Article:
Weber Working On Third Straight Top Class

Fighting Illini basketball coach Bruce Weber got off to a slow start in his recruiting efforts. Even with a Final Four appearance in 2005, it took time to attract consecutive top recruiting classes. He is now working on his third straight quality group, and it is due in part to a change in philosophy and willingness to evaluate kids at a younger age.

Jereme Richmond signaled the beginning of a positive trend in Illinois recruiting fortunes when he committed to Illini coach Bruce Weber after his first high school game. Suddenly, it was a good thing to go to the University of Illinois again. Richmond's recruitment laid the ground work for consecutive outstanding classes.

Better yet Richmond continued to improve, becoming a McDonald's All-American and a member of the USA 18 and Under team. He will now be an entering freshman this fall at Illinois, along with center Meyers Leonard and guard Crandall Head. They are already talking about championships.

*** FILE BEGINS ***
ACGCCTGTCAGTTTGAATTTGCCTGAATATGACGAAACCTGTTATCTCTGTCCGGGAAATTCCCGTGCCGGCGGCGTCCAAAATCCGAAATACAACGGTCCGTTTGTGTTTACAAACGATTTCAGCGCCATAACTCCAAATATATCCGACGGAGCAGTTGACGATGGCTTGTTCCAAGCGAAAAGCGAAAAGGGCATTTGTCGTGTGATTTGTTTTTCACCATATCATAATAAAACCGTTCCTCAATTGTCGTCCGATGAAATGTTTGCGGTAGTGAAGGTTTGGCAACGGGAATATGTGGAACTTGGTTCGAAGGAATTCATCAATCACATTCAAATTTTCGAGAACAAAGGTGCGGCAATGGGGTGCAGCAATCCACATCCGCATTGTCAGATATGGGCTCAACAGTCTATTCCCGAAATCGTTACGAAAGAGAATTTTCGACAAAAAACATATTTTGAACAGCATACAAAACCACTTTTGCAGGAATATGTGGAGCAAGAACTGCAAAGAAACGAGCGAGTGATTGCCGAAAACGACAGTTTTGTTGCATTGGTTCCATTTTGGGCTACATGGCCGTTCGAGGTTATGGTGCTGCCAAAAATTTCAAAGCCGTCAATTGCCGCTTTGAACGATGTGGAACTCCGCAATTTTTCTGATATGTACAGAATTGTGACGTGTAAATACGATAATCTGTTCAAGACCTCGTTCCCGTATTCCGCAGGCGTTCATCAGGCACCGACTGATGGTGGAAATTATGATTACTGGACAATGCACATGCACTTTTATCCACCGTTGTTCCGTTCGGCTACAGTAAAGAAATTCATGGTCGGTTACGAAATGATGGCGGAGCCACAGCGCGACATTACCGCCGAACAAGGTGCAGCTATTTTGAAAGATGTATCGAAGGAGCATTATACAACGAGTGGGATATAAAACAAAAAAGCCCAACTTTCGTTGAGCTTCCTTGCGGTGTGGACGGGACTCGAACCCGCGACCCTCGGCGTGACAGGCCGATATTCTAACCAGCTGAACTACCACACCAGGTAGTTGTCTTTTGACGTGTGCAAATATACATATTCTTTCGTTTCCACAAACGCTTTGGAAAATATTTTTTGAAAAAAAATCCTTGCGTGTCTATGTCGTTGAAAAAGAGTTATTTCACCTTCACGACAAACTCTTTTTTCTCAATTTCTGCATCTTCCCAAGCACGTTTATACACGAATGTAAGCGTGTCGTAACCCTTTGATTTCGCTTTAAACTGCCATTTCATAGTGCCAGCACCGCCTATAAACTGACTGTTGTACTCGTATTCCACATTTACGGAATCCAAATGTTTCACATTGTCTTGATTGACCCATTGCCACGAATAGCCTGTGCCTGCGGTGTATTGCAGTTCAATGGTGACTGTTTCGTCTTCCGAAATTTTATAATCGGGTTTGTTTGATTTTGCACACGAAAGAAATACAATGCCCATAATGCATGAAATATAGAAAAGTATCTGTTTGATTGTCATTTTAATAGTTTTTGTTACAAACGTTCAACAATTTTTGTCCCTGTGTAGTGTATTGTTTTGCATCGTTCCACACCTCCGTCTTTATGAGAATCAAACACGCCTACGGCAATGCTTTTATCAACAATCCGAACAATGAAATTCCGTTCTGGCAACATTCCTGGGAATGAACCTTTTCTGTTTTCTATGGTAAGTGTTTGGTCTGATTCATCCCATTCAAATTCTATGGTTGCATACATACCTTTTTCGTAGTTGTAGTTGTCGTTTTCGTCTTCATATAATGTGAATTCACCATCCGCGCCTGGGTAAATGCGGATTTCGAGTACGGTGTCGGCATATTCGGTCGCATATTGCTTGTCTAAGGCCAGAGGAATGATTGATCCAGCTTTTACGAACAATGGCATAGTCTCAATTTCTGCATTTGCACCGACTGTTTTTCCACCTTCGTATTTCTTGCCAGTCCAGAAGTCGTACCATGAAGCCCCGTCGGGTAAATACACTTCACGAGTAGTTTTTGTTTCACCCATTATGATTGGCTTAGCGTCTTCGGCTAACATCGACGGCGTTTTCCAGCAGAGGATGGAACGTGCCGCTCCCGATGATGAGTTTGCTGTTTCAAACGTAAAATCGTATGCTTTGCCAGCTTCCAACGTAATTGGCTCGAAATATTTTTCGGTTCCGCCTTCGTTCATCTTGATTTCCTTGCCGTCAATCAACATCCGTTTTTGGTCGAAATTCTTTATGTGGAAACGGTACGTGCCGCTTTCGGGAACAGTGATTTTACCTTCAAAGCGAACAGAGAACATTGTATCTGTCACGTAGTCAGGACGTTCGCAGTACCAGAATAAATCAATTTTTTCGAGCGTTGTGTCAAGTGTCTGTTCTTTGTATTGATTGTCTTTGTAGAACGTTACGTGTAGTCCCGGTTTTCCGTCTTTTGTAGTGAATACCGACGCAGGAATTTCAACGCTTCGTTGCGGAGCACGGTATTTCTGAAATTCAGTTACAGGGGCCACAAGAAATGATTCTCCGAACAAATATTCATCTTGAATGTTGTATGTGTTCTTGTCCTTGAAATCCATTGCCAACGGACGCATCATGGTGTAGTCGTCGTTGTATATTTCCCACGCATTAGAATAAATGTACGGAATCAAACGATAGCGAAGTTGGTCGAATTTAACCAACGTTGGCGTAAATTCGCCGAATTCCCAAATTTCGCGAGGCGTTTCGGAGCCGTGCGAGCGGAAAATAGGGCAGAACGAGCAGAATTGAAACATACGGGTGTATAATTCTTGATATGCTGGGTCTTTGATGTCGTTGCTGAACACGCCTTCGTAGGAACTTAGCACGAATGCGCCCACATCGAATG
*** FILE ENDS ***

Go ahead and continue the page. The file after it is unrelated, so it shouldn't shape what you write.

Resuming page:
Richmond was still in high school when Brandon Paul, D.J. Richardson, Tyler Griffey and Joseph Bertrand matriculated to the UI last fall. But his commitment greased the wheels for them as well. From humble beginnings, Weber is beginning to recruit as well as he coaches.

But that is no easy task. The state of Illinois may have an abundance of talent most years, but it is also one of the most heavily recruited states in the country. To gain an upper hand, Weber changed strategies to begin evaluating younger kids.

"I think we finally caught up where not only do we have good recruiting classes, but we go look to the future too. We can start looking at 8th graders, 9th graders, and we know the top kids."

Weber and his staff don't just evaluate the stars, they evaluate every potential college player in Illinois.